Nespresso building premium coffee empire in NZ
Leading coffee brand, Nespresso is banking on Kiwis’ love of cafe culture as it opens its new flagship boutique in Auckland on Wednesday.
Located on the corner of Queen and Custom Streets, the new retail store is the latest addition to the company’s growing empire, which includes a boutique in Newmarket and pop-up store in Albany, on Auckland’s North Shore.
Nespresso launched in New Zealand in 2011 with country manager Guillaume Chesneau and just one other staff member.
But by the end of this year, there will be more than 100 New Zealand staff, with the new 93 square metre store adding 20 more people to the team.
Chesneau says the already-strong coffee market is growing and there is no reason why Nespresso should not follow suit.
“Consumption is shifting from mass to high-end coffee. There’s a premiumisation going on that’s not unique to New Zealand, but New Zealand is very, very specific and strong on this,” he says.
According to online statistics portal Statista, New Zealand’s per capita consumption of coffee ranked among the top 20 in the world, at 0.94 cups a day.
The Netherlands had the highest coffee consumption at 2.4 cups a day.
Nielsen data from this year showed 2.3 million Kiwis drank coffee at least once a week and coffee sales in supermarkets grew by $9.9 million in the last year.
Retail sales showed coffee capsules were partly accountable for that growth.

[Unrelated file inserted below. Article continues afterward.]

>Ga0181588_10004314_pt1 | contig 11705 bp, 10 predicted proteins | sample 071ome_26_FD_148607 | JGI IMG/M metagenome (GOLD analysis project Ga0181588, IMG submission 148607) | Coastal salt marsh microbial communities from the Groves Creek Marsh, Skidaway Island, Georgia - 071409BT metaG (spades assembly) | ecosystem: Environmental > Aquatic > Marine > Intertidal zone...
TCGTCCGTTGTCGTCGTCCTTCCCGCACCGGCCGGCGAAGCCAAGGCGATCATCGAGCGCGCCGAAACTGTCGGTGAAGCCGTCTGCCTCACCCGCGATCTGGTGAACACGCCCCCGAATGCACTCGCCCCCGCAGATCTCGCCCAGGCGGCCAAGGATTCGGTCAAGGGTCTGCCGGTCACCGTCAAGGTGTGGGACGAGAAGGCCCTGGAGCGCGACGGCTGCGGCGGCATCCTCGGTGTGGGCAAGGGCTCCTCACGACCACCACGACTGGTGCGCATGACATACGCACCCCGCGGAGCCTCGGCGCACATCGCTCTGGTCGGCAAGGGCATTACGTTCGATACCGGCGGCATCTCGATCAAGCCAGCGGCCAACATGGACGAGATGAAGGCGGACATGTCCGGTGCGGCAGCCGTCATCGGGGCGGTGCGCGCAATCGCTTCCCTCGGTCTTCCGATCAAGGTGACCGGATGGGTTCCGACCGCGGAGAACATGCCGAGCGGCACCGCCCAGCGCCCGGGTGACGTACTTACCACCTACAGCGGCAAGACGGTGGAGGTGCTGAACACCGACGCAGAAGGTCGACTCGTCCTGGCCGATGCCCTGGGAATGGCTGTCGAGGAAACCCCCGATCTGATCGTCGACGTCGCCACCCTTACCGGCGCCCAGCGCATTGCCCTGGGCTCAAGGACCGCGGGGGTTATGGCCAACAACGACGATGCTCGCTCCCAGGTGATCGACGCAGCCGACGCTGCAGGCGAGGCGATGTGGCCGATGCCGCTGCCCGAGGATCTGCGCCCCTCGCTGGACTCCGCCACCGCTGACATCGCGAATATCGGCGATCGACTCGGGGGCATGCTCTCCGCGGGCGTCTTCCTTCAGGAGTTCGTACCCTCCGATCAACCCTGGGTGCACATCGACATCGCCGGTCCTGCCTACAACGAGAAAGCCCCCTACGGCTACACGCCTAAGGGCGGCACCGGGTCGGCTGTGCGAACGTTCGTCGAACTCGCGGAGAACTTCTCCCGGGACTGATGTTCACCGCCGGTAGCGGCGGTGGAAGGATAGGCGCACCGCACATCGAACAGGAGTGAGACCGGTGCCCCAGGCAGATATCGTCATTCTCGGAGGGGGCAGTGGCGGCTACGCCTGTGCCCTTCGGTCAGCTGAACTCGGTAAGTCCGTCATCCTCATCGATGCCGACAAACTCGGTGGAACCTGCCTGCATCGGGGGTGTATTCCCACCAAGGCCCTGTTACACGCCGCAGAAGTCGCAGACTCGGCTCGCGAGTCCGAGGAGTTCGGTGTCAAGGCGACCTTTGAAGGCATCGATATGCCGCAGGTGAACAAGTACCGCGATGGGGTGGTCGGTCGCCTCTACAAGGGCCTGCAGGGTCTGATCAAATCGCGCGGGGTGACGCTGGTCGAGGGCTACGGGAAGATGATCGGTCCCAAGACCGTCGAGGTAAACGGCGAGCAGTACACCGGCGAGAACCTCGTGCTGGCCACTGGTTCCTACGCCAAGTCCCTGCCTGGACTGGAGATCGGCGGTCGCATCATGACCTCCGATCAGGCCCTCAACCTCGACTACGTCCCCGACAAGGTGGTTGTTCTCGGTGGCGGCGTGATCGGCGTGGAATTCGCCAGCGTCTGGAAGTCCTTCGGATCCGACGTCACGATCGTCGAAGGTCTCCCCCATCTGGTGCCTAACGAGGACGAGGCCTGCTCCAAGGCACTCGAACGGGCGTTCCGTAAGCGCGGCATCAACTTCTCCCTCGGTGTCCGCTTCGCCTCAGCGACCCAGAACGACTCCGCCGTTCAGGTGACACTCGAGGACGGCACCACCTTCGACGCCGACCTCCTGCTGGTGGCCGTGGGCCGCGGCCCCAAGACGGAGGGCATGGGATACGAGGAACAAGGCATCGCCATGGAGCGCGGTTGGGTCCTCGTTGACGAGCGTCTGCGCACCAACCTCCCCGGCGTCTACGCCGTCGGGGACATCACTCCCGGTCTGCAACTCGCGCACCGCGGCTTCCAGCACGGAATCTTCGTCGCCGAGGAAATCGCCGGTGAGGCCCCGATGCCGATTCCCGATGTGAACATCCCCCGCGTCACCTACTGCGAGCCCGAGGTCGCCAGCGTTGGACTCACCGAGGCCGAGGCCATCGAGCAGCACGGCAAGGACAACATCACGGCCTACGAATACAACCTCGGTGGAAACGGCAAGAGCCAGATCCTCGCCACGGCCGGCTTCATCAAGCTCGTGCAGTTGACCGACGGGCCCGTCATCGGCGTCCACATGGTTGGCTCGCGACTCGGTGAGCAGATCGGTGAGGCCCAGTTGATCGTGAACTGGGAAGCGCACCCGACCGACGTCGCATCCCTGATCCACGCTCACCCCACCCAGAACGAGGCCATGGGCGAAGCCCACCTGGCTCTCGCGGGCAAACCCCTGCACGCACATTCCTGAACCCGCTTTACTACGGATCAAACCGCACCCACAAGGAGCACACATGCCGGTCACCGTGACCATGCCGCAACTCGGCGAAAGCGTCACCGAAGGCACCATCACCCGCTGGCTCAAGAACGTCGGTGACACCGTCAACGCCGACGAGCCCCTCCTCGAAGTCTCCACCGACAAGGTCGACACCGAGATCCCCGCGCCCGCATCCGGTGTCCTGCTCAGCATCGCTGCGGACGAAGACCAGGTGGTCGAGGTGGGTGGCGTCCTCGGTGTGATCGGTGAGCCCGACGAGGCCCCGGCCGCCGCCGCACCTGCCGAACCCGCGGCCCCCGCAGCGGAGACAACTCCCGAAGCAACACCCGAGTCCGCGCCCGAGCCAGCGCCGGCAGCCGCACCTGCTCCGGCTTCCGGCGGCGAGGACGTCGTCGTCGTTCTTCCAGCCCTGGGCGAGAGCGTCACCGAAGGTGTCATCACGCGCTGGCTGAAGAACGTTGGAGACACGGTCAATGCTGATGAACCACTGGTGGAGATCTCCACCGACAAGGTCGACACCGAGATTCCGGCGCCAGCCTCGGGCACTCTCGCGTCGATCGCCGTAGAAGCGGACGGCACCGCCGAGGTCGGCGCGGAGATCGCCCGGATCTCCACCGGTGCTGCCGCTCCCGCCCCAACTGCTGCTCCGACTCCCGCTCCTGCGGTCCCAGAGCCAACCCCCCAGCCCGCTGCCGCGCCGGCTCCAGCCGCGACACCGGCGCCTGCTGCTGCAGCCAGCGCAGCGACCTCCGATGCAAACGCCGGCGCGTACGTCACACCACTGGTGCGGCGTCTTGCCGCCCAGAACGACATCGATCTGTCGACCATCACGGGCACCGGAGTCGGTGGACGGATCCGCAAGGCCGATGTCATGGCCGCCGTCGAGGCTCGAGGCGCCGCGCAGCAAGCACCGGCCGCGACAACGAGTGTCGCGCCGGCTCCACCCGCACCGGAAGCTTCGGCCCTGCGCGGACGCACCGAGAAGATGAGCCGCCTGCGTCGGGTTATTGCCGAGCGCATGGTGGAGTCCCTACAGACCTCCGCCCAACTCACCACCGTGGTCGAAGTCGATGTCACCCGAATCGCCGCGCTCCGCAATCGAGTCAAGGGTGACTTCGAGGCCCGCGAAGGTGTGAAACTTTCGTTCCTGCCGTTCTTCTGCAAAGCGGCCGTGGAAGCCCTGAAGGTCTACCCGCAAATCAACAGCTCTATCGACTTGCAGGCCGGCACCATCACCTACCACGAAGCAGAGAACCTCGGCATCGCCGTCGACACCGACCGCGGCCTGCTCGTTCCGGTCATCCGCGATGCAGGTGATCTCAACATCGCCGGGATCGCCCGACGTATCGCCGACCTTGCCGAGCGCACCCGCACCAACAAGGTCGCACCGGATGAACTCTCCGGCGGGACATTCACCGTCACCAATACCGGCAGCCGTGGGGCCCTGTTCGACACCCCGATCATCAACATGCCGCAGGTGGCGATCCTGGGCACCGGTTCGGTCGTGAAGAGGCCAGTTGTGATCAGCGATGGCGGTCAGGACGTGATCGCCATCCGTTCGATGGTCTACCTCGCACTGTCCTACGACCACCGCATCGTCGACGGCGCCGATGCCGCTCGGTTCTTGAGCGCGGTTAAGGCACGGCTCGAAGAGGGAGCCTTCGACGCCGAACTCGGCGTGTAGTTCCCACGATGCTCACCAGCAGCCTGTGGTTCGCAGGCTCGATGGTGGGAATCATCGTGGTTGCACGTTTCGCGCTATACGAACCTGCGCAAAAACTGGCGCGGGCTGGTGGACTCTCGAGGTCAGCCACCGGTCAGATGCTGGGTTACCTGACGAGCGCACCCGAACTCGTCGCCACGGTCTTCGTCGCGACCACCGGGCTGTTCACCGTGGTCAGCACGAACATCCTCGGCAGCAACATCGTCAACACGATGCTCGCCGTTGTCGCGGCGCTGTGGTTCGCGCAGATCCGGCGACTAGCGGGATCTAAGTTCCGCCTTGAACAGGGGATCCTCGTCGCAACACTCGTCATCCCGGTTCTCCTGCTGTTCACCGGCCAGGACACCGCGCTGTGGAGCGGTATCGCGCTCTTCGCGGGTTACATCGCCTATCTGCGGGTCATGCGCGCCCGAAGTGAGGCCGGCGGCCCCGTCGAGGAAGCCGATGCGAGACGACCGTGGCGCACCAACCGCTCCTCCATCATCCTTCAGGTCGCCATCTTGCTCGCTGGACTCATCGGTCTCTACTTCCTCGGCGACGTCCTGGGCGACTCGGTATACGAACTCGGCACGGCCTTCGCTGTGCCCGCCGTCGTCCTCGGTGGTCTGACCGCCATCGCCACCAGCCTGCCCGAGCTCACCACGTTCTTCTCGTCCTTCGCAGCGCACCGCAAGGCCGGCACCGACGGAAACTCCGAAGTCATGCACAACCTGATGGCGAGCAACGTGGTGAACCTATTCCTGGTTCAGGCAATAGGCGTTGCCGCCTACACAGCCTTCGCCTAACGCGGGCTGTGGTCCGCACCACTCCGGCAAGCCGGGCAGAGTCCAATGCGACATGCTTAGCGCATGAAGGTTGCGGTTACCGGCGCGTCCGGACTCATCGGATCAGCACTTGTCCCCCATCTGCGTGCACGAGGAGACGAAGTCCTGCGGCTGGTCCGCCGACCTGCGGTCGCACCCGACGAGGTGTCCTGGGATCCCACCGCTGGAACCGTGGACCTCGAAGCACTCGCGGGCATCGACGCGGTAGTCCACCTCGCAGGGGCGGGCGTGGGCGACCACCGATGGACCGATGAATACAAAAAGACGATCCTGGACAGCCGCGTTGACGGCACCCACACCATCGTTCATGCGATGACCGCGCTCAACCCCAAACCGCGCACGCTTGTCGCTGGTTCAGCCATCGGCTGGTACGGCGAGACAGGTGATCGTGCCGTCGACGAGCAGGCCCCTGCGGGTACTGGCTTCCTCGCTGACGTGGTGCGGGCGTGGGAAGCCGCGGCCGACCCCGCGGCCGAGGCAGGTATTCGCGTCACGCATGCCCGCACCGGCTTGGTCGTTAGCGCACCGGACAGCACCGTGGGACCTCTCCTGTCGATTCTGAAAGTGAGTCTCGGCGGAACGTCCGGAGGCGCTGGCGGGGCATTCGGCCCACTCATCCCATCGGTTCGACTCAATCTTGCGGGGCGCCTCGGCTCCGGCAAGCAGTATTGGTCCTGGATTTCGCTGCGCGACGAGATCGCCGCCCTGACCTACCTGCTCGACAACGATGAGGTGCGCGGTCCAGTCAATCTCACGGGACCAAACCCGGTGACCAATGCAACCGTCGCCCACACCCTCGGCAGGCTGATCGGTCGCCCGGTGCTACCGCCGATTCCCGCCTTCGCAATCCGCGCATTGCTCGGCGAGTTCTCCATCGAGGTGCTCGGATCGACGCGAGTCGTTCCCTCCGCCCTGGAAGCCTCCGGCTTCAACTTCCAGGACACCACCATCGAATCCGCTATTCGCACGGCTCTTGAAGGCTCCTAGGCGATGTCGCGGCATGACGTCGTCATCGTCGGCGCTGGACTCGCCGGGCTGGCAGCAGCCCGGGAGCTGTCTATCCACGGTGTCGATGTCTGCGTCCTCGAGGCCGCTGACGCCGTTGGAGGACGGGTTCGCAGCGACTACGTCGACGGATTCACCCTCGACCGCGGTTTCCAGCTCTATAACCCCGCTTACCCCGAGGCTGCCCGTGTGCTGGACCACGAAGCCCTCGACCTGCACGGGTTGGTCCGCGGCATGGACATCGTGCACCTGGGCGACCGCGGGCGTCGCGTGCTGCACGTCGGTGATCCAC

Nespresso is known for its various types of portion coffee – capsules that contain a cup’s worth of ground coffee, tightly sealed to maintain the fresh coffee aroma.
The move away from mass-produced instant coffee gives Nespresso enormous opportunities to expand beyond its retail operations, Chesneau says.
A few months ago the company launched new delivery services where coffee could be ordered from a smartphone app and delivered straight to the consumer.
It also introduced its “out of home” strategy two years ago, which brought Nespresso coffee to offices and hospitality businesses.
In August the company announced it had teamed up with acclaimed chef Josh Emett to develop the Nespresso range in the fine dining industry.
“We enjoy some good dynamic and that’s credit to the New Zealand culture. New Zealand has an amazing coffee culture,” Chesneau says.
A big focus now is on establishing a strong recycling practice of the portion coffee pods, which are made from aluminium and can be melted down and reused.
This will include putting in place 30 pod collection points by the end of this year.
Chesneau says it is going to take a long time to put an effective system in place as well as change people’s mindsets towards taking back the empty pods to be recycled.
Next year Nespresso will announce a partnership with a national organisation to extend its recycle network into 250 collection points.
“Recycling is a long journey. We will have to put in a lot of effort to push people to do it and people will have to take responsibility to do it as well.
“We feel as the global pioneer of portion coffee we have a responsibility to make sure people recycle the capsules.”